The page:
Understanding How Mast Cell Proteases Influence Mediators Generated During the Septic Response
Sepsis is a complex and potentially life-threatening condition that occurs when a person’s inflammatory response to infection is dysregulated. There are more than 1 million cases of sepsis per year in the United States, mostly in the elderly, children, and in individuals who are immunocompromised, with mortality rates reaching as high as 50%. Because no specific biomarker for sepsis has been identified, diagnosis is often delayed; thus there is urgent need for biomarkers that promote or restrain the inflammatory response that occurs in sepsis.
Dr. Adrian Piliponsky
The Piliponsky Lab is investigating the importance and functions of mast cells in inflammatory disorders including sepsis, and testing whether these cells can be manipulated to prevent or control these processes. Mast cells are immune cells widely distributed in the body’s tissues that play a role in allergies and anaphylaxis. They are increasingly recognized as key regulatory cells involved in inflammation, including sepsis, with both pro-inflammatory and anti-inflammatory roles, depending on the pathological context and the mast cell phenotype.
Dr. Adrian Piliponsky uses a combination of in vitro and in vivo approaches to investigate specific mast cell functions and products in diverse models of inflammation, including mouse models that genetically lack mast cells and can undergo engraftment with wild-type or genetically altered mast cells. His work with various animal models confirms that mast cells can significantly influence multiple features of acute and chronic inflammatory responses, through diverse effects that can either promote or suppress aspects of these responses. Some models have correlated the presence and activation of mast cells with exacerbated inflammation and disease progression, whereas others indicate mast cells play a protective role in some contexts such as in wound healing and in some cardiovascular disease and cancers.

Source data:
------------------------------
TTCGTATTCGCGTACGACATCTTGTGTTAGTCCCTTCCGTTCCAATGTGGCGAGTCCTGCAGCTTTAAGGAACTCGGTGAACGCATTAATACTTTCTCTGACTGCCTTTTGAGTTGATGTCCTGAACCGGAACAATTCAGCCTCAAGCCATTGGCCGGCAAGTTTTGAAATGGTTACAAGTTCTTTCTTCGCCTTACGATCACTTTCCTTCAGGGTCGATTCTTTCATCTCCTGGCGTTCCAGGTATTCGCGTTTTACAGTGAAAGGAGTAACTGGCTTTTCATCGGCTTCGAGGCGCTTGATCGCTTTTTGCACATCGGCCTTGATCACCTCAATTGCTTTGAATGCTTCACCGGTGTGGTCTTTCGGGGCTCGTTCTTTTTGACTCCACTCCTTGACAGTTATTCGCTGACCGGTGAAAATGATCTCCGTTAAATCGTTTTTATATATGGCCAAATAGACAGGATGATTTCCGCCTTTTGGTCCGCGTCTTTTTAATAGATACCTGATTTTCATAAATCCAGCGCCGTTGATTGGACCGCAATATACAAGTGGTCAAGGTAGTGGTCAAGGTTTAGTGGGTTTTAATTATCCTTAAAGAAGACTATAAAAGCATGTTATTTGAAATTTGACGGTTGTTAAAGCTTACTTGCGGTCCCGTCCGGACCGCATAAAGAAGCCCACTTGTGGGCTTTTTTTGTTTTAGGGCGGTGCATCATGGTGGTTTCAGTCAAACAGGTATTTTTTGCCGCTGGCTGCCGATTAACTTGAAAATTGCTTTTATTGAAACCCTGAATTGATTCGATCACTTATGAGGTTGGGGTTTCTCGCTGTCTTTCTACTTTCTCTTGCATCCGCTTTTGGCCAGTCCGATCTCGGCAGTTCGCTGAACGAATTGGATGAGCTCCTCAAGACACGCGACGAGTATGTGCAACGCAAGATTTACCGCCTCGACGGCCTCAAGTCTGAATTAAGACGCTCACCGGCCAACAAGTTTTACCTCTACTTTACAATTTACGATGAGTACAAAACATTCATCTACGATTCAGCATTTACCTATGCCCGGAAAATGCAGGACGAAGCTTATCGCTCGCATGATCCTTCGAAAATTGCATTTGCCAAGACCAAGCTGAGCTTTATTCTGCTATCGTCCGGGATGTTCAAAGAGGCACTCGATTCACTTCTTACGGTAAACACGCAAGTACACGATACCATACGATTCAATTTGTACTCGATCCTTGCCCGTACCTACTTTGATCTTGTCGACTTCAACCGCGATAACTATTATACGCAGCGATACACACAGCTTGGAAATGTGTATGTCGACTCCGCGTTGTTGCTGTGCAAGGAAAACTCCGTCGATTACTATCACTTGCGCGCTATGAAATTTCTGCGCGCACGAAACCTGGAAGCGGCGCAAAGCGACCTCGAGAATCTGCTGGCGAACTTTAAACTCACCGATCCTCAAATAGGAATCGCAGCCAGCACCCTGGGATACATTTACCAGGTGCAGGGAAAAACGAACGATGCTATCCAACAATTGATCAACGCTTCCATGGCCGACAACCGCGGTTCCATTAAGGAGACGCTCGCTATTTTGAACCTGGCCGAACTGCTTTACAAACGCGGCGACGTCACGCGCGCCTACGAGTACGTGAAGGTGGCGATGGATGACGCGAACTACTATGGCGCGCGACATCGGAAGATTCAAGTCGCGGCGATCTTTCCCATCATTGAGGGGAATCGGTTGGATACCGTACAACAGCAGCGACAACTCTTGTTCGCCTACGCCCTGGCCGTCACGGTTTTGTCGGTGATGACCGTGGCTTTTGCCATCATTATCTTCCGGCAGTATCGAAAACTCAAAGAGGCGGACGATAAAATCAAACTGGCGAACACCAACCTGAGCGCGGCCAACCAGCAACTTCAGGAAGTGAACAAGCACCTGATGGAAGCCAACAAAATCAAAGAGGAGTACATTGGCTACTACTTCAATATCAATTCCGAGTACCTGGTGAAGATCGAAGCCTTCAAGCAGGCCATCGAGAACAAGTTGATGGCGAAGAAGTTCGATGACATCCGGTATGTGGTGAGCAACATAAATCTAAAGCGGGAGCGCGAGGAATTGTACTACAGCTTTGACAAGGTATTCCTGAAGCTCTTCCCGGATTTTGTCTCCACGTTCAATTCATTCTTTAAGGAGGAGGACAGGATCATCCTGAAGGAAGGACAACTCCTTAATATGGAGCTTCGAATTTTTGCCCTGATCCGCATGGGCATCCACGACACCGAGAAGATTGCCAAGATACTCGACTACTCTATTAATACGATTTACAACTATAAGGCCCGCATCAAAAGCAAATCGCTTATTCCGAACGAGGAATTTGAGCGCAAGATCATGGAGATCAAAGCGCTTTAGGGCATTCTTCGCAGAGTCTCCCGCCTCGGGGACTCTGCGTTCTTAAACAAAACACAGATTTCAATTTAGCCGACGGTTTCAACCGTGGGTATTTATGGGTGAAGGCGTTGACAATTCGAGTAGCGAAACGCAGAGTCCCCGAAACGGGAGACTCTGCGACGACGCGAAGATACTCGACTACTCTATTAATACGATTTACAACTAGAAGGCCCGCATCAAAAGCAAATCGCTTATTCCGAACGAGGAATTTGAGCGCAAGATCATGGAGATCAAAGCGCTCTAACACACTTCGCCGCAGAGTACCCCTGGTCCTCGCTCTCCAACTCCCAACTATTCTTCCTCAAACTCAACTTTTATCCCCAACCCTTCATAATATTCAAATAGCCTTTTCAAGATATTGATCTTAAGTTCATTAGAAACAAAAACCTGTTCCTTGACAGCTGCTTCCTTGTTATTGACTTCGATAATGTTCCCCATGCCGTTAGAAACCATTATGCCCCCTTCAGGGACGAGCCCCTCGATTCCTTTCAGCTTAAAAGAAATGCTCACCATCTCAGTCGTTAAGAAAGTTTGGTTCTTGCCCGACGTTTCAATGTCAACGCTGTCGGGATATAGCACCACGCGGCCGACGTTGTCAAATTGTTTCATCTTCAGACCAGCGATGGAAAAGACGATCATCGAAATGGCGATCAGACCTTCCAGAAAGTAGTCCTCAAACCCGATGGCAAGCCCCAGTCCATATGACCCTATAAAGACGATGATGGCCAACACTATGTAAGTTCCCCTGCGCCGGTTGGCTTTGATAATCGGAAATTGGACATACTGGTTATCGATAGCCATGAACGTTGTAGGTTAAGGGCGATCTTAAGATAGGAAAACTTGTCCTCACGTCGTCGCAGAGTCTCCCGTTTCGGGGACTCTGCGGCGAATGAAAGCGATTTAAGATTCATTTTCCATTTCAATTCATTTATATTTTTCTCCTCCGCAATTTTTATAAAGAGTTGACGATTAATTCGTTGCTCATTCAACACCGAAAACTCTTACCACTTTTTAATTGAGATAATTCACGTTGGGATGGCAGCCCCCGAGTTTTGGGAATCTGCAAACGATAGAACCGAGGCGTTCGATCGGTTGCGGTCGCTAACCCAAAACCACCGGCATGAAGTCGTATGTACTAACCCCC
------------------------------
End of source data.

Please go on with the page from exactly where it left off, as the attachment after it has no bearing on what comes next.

The Piliponsky Lab is currently focused on understanding how mast cell proteases can shape the profile of mediators generated during the septic response. These studies will lay the groundwork for future projects aimed at exploring the therapeutic potential of newly-identified pathways and mediators and therefore may prevent the dysregulated inflammatory response that is associated with multiple organ dysfunction and death in severe sepsis.
Stage of Development
- Pre-clinical in vivo
- Pre-clinical in vitro
- Pre-clinical ex vivo
- Collaborative research opportunity
- Sponsored research agreement
- Consultation agreement
- Piliponsky AM, Lahiri A, Truong P, Clauson M, Shubin NJ, Han H, Ziegler SF. Thymic stromal lymphopoietin improves survival and reduces inflammation in sepsis. Am J Respir Cell Mol Biol. First published online 2 Mar 2016 as DOI: 10.1165/rcmb.2015-0380OC
- Gendrin C, Vornhagen J, Ngo L, Whidbey C, Boldenow E, Santana-Ufret V, Clauson M, Burnside, K, Galloway DP, Waldorf KA, Piliponsky AM, Rajagopal L. Mast cell degranulation by a hemolytic lipid toxin decreases GBS colonization and infection. Science Advances. 2015: E1400225
- Schäfer B, Piliponsky AM, Oka T, Song CH, Gerard NP, Gerard C, Tsai M, Kalesnikoff J, Galli SJ. Mast cell anaphylatoxin receptor expression can enhance IgE-dependent skin inflammation in mice. J Allergy Clin Immunol. 2013; 131(2):541-548.e1-9.
- Piliponsky AM, Chen CC, Rios EJ, Treuting PM, Lahiri A, Abrink M, Pejler G, Tsai M, Galli SJ. The chymase mouse mast cell protease 4 degrades TNF, limits inflammation, and promotes survival in a model of sepsis. Amer J Pathol. 2012; 181(3):875-886.
To learn more about partnering with Seattle Children’s Research Institute on this or other projects, please contact:
Dr. Elizabeth Aylward
Director, Office of Science-Industry Partnerships